Egypt is suffering from a severe economic crisis, the worst in its history, as the state’s external and internal debts have reached catastrophic, unprecedented numbers.

The International Monetary Fund, in an official statement, called on what it described as “Egypt’s Gulf allies” to fulfill their investment pledges amounting to billions of dollars in Egypt, which will be in exchange for shares in Egyptian assets and companies, on the specified dates, to ensure that the state covers the external

financing gap in the coming years. (Al Shabaka Al Libralia Al Hurra, January 3, 2023.)

In 45 years since normalizing relationships with Israel Egypt had six presidents, one was assassinated in spectacular fashion, one was toppled by popular revolt and died after a lengthy trial, one was toppled down by military coup and mysteriously died in jail, and the current one who is regarded as a ruthless dictator by many.

Egypt’s population almost tripled during that time, its debt went 50 fold, suffers from runaway inflation and crushing unemployment and poverty, this is in addition to persistent insurgency. It is hard to see the prosperity envisioned by Sadat when he formed full diplomatic relationships with Israel in 1979.


Jordan was the second Arab country after Egypt to recognize Israel and established a full diplomatic relationship. On 26 October 1994, Jordan and Israel signed a peace treaty, normalizing relations between them and resolving territorial disputes, including water sharing. The treaty adjusted land and water disputes, and provided for broad cooperation in tourism and trade.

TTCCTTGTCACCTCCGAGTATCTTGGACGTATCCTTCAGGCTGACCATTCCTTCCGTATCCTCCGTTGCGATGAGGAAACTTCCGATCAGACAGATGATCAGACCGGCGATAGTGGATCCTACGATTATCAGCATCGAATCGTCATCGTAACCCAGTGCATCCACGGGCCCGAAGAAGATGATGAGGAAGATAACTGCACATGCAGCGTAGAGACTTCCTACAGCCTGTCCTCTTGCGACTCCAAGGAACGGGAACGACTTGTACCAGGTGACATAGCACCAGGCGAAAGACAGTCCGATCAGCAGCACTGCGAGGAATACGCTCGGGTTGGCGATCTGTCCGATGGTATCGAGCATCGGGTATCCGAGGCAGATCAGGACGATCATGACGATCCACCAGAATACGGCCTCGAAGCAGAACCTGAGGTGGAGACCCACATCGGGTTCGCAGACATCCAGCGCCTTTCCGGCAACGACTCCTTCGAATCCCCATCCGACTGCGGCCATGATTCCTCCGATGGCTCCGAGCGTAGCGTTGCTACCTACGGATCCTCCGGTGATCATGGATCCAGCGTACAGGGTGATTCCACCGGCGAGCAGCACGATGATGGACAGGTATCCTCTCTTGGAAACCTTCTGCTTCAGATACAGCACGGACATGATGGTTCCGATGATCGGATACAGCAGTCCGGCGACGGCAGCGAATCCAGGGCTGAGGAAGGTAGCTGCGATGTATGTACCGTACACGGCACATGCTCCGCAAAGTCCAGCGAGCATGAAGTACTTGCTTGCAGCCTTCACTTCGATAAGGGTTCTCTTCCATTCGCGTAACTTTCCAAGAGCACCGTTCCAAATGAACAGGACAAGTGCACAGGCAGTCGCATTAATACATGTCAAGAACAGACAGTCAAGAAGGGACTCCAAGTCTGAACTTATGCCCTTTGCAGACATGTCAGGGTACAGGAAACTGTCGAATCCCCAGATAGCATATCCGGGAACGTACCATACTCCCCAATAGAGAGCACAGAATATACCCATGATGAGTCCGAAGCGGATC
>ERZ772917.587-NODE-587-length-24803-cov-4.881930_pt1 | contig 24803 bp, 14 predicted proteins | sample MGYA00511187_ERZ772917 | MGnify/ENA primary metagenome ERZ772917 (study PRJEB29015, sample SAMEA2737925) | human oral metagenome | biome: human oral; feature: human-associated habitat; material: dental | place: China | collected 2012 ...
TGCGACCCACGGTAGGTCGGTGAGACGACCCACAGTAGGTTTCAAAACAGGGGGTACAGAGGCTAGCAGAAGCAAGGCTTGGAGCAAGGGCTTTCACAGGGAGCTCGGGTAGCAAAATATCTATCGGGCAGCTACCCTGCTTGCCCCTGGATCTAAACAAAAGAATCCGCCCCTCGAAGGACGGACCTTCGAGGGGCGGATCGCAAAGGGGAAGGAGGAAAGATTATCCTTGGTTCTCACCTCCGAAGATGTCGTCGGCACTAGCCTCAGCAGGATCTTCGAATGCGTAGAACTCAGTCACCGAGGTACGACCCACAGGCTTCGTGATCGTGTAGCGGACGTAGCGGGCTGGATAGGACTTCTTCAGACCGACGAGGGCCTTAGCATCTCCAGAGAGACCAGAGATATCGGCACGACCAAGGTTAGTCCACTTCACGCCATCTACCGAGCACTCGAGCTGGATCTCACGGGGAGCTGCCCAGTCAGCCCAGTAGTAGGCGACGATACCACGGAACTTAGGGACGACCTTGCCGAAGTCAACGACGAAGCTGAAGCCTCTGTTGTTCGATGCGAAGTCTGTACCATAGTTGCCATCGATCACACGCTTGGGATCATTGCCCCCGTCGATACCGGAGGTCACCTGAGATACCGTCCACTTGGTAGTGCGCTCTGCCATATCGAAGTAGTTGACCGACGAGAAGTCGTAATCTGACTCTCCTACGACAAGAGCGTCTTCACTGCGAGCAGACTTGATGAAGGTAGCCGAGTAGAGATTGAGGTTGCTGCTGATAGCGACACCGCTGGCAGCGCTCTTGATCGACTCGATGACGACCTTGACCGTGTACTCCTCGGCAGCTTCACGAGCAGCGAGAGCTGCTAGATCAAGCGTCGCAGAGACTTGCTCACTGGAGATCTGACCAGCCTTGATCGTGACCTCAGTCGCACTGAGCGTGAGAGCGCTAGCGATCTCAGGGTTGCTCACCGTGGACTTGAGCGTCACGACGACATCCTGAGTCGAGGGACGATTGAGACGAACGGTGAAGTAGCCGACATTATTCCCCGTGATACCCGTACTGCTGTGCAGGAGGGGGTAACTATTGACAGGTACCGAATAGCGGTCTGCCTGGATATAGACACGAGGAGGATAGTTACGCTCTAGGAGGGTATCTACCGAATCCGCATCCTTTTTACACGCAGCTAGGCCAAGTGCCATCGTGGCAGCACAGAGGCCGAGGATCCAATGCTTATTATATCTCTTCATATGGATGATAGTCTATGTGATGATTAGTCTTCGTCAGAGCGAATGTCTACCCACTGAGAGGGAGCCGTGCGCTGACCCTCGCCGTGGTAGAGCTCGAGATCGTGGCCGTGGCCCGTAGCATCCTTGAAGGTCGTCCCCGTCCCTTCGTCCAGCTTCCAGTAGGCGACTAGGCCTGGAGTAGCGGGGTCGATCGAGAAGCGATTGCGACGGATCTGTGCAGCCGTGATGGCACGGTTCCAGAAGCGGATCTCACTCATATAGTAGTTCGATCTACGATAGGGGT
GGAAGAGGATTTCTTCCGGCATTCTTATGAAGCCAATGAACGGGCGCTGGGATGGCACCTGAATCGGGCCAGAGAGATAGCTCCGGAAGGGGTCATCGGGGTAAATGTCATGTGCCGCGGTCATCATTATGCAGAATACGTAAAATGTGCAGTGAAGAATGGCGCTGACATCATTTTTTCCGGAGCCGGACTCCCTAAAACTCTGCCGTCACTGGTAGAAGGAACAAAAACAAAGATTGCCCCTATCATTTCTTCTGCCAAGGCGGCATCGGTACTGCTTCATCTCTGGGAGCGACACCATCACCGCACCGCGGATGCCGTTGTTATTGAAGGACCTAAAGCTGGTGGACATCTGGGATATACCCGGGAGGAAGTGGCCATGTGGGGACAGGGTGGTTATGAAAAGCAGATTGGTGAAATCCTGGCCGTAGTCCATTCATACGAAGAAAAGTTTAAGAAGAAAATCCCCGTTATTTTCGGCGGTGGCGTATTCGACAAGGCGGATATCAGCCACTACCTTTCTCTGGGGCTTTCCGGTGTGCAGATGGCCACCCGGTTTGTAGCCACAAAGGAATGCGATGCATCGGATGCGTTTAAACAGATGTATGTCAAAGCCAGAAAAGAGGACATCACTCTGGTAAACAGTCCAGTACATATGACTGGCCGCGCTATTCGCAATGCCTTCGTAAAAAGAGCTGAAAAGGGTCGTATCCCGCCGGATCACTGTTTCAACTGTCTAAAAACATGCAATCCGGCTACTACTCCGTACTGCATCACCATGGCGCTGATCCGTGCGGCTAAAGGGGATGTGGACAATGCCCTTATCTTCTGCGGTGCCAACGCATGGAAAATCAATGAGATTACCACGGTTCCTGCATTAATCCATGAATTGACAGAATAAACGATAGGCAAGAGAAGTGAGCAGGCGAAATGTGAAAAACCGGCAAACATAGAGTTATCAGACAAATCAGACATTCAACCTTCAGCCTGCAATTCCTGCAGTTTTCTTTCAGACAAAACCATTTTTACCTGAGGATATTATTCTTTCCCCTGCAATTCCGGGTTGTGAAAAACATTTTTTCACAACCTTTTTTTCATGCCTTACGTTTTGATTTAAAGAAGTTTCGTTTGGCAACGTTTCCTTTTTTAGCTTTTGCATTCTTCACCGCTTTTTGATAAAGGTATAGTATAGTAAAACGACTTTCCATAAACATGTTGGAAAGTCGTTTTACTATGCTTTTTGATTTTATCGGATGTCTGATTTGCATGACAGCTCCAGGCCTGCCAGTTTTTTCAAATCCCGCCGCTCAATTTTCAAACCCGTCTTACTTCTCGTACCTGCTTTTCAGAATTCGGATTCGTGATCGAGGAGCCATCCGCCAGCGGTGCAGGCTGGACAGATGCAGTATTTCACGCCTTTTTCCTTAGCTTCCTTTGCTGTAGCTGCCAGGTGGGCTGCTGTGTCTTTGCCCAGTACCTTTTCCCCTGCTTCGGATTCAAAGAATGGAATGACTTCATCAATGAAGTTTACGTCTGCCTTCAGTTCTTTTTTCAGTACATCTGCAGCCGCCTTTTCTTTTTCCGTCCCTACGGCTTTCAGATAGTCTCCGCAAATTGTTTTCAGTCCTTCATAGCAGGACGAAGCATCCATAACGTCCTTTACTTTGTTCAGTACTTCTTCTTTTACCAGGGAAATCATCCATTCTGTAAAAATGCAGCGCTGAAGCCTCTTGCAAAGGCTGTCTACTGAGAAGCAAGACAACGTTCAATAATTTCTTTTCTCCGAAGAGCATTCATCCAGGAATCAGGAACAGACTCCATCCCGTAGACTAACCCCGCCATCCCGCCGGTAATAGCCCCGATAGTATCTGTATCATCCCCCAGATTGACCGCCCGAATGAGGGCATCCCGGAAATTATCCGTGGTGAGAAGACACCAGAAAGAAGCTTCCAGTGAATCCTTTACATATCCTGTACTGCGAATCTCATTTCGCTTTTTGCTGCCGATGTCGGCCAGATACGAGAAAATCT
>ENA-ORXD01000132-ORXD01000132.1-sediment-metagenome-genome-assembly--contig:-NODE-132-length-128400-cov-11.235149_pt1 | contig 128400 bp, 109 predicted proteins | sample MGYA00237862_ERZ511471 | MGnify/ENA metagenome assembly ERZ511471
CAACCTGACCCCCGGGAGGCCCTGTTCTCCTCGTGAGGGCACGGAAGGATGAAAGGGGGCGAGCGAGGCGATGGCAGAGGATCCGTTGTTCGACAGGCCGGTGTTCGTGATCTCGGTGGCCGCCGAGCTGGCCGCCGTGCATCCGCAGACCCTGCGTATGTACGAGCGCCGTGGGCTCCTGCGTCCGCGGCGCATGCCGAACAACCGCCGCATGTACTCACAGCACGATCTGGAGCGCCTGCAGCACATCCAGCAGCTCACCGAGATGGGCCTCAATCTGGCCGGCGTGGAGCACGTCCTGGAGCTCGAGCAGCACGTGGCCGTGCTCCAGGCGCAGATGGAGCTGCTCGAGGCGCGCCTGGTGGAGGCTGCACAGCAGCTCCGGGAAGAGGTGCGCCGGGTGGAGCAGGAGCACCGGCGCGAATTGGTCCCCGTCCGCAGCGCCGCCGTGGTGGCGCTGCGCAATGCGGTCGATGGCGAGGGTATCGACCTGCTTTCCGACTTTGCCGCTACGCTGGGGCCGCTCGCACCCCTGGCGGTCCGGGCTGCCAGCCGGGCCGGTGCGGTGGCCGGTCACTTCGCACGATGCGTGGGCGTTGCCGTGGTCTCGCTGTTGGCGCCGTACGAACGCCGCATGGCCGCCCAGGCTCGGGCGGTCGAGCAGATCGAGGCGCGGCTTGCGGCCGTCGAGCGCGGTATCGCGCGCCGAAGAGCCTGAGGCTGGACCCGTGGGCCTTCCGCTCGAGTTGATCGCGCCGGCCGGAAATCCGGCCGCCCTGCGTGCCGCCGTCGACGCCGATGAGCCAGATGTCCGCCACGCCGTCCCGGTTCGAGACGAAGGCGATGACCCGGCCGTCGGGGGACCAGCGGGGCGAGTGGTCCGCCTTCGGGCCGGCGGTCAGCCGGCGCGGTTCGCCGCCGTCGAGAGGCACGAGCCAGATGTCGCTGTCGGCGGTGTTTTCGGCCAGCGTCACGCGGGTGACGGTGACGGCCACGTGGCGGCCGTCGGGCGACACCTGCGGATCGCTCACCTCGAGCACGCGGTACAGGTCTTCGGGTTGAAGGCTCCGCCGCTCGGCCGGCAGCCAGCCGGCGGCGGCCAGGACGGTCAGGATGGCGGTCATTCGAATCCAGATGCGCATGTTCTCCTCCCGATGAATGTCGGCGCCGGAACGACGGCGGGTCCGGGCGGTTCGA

Israel and Jordan sign a peace treaty in 1994

During that time, Jordan rarely had any stability. The country had 20 different governments (18 different prime ministers), it had several major riots for food and demands for political reforms, war with ISIS, among other things. Its population almost tripled as it went up from 4.27 million to 11,337, 052 today. Its external debt went up from $7.55 billion to $41.82 billion today.

The Jordanian-Israeli relationships are far from being idealistic and were shaken by several events. For example, On September 25, 1997, the Israeli Mossad tried to assassinate Hamas political leader Khaled Mashaal outside a building in Amman, Jordan. The assassination attempt failed, but it caused a major rift between the two countries.

Former Hamas leader Khaled Mashaal

In September 2019, just before a scheduled parliamentary elections, Israeli Prime Minister Benjamin Natanyahoo announced that he plans to annex the Jordan Valley. He later backed down from this threat after intense criticism by the international community. He did, however, and on 28 May 2020, said he was committed to annexing parts of the West Bank in July once a joint Israeli-U.S. team completes mapping the exact territory based on the conceptual map released

by U.S. President Donald Trump’s administration. However, the July 2020 annexation plan was later pushed back. Jordan, for its part, fiercely protested such a move.

Former American President Donald Trump

The parliament of Jordan has voted to recommend the expulsion of Israel’s ambassador to Amman from the country in protest against the behavior of a minister in Israel’s far-right government, who stirred controversy earlier this week after he denied the existence of the Palestinian people (Aljazzera, March 22, 2023.)